Fortunately, a number of talented American researchers have been looking for a scientific explanation for the cause of dyslexia. Thanks to the research of Drs Sally and Bennett Shaywitz who head The Yale Center for Dyslexia & Creativity, we now know that Dyslexia is a neurologically-based disorder. Their research, took the form of testing, monitoring and observing a large sample of students from their first year of school (approximately 5 years of age in Kindergarten) and continuing to study them closely over a twenty year period. They compared the reading ability and IQ of Dyslexic students and non-dyslexic students as well as recorded and compared their brain images using Functional Magnetic Resonance Imaging (fMRI) whilst reading. 

For many years researchers have know that language development occurs in the left hemisphere of the brain. We also know that for students to be literate they also need to have three parts of the left hemisphere operating efficiently. These are indicated on the diagrams below, “Broca’s Area” in the inferior frontal gyrus (Green), “Wernicke’s Area” located in the parieto-temporal area (Pink) and the Occipito-temporal area (yellow).
Copyright Sally Shaywitz, M.D., Overcoming Dyslexia
Broca’s area is where the phonemes (sounds) of language are processed into articulated speech. It is a very important area for learning sounds and experimenting with producing sounds. The Wernicke’s area is the place where words are analysed. Words are literally pulled apart and put back together in order to make meaning of them. It’s where the phonemes from the Broca’s area are put into place to form words and are assigned a meaning. The Occipito-temporal area is where whole words and chunks of words are recognized automatically. Richard Gentry states that this is the place where we store our images for perfectly spelt words. Without the Occipito-temporal area we would have no fluency and every time we encountered a word, we would need to sound it out again.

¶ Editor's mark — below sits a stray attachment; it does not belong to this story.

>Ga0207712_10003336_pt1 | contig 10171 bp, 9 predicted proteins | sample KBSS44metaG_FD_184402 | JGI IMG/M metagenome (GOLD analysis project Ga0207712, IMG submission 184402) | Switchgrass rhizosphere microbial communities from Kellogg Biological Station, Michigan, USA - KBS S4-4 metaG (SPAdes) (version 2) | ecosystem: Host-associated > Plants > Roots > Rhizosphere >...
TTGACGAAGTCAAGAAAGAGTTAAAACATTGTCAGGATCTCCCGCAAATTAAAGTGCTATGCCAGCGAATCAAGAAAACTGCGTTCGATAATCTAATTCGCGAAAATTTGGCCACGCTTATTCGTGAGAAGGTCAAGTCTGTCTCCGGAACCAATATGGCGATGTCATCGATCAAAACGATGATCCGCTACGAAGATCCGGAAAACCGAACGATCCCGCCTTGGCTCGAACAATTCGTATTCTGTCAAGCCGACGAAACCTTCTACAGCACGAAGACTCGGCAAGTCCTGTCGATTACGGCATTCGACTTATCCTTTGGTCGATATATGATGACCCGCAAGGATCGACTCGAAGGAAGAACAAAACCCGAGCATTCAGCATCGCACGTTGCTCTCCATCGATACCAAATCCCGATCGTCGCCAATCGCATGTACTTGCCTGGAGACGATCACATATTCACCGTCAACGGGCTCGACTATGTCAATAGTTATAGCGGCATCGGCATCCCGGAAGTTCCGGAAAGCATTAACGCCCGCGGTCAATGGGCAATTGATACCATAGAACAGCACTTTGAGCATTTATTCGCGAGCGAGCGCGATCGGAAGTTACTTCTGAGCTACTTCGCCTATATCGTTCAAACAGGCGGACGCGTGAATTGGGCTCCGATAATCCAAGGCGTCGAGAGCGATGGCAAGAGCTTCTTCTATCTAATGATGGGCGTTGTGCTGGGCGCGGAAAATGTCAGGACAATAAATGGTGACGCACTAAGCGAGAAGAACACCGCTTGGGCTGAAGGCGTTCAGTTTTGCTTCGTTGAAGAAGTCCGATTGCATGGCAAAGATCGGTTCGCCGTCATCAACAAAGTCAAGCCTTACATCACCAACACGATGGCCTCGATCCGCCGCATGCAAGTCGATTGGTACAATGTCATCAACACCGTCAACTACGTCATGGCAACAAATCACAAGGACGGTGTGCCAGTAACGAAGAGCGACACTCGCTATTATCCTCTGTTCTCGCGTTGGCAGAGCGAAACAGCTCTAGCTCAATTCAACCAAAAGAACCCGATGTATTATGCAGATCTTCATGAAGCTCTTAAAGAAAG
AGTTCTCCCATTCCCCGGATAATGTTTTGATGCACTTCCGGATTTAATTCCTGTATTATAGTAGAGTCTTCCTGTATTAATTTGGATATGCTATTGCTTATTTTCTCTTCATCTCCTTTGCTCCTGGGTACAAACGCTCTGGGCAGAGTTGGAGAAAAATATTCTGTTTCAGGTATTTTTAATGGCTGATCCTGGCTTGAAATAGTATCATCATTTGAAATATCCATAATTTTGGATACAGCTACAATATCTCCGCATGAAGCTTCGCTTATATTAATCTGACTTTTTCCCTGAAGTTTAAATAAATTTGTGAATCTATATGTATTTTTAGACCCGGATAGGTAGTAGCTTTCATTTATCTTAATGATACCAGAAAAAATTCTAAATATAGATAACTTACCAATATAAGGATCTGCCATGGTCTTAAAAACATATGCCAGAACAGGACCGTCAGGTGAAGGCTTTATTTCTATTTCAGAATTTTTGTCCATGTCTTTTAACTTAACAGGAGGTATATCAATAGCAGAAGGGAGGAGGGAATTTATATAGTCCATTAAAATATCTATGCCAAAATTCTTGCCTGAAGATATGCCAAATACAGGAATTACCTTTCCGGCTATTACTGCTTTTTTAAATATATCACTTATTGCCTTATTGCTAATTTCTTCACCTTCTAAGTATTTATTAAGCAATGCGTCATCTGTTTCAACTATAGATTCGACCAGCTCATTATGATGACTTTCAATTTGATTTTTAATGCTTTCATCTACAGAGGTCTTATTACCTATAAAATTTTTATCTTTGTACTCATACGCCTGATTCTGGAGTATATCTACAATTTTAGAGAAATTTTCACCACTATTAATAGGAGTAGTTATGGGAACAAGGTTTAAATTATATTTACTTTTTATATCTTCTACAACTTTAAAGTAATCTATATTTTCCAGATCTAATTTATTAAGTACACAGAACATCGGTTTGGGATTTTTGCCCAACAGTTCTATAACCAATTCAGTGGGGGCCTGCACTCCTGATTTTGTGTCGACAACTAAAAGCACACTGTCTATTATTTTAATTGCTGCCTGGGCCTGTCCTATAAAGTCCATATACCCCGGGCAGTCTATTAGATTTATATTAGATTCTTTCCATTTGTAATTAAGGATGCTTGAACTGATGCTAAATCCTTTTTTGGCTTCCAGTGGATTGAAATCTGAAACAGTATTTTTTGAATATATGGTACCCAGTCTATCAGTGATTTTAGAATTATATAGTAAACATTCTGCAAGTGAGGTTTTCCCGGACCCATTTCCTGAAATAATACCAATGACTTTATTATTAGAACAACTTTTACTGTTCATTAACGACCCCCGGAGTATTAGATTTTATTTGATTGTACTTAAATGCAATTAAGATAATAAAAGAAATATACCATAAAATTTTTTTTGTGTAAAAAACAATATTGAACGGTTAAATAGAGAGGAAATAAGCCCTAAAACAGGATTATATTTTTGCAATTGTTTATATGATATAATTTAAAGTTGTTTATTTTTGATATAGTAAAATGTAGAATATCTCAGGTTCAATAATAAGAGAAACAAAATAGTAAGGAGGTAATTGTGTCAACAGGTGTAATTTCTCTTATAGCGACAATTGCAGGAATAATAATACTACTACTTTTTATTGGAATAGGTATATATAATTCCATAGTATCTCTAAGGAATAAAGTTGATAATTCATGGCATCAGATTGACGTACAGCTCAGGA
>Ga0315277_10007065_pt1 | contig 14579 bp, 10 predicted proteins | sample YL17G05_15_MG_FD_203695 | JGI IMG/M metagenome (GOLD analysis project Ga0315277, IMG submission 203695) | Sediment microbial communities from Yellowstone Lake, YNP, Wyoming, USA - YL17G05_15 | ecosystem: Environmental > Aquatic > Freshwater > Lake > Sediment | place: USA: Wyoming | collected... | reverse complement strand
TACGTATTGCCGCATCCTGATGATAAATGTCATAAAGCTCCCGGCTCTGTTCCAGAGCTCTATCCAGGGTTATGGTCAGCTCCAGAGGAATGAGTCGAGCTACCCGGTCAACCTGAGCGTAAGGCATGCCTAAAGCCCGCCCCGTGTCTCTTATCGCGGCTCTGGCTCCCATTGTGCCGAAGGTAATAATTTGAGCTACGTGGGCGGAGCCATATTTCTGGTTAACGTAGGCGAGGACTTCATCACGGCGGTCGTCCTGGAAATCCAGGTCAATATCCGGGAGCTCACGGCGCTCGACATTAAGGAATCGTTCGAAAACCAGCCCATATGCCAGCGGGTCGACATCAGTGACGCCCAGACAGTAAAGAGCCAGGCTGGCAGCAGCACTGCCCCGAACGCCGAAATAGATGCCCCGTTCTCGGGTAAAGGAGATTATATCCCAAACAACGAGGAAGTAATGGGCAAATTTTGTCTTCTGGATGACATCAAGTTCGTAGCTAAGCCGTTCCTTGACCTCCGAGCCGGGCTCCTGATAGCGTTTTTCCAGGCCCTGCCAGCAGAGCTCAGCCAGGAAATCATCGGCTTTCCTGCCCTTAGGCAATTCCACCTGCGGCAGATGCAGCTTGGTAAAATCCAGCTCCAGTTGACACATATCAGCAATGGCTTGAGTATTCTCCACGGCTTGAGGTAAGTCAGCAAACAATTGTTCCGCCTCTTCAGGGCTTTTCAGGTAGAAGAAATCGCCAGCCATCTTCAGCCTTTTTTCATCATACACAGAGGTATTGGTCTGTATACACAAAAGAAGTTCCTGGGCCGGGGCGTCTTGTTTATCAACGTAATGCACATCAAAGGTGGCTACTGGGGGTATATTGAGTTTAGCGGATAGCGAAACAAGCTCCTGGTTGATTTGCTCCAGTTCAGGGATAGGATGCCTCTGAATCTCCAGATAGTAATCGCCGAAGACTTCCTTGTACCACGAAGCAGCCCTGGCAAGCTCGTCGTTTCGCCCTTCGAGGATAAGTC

What Drs Sally and Bennett Shaywitz found through fMRI research is that students with Dyslexia are not using all three of these parts of their brains when reading. They are only using the Broca’s area where initial sounds are being processed. They proved without any doubt that students with dyslexia present with a large discrepancy between reading ability and IQ.
Copyright Sally Shaywitz, M.D., Overcoming Dyslexia
Now that Dyslexia has been identified as a neurologically-based disorder it is important to keep in mind that the brain is able to grow and develop new neural pathways. Banished is the thinking of years gone by that suggested if you have a problem with the brain it was irreversible. New studies looking at “Neuroplasticity” are providing new break throughs in science which are now being applied in the area of education. Barbara Arrowsmith-Young has been a pioneer in this area, and I urge you to take a look at her book, “The woman who changed her brain”. This book was actually recommended to me by a dyslexic student, so highly recommended!

One of the things I love about working with Dyslexic students is that generally they are animated, creative and likable individuals who are usually hard working, intelligent people. It is no surprise that some of the greatest creative minds in history have been right-brain dominated dyslexics. It is very clear to see why they have so much to offer our society. There are some wonderful people working on developing programs and strategies to help stimulate the left hemispheres of the brain to help students with dyslexia learn to read.

I’ll write more about these in an up coming blog to give you some strategies to use at home and in the classroom to help your dyslexic students with reading. Until then, take a look through the following websites, they are really worthwhile and very interesting reading. I’ve also added Dr Sally Shaywitz’s book, “Overcoming Dyslexia” to the suggested reading list as well as Barbara Arrowsmith-Young, “The woman who changed her brain”.

Take a look at this fantastic youtube video featuring Dr Sally Shaywitz and some very successful Dyslexics.

Jeanelle xxx

Please take a look at these websites:


Dr Sally Shaywitz’s website.

Barbara Arrowsmith-Young’s website.

Read an article about Dr Sally and Dr Bennett Shaywitz’s research. 

1 comment:

  1. This blog is great. A friend at my school gave me the link, I know her here in Sydney.
    This is very helpful.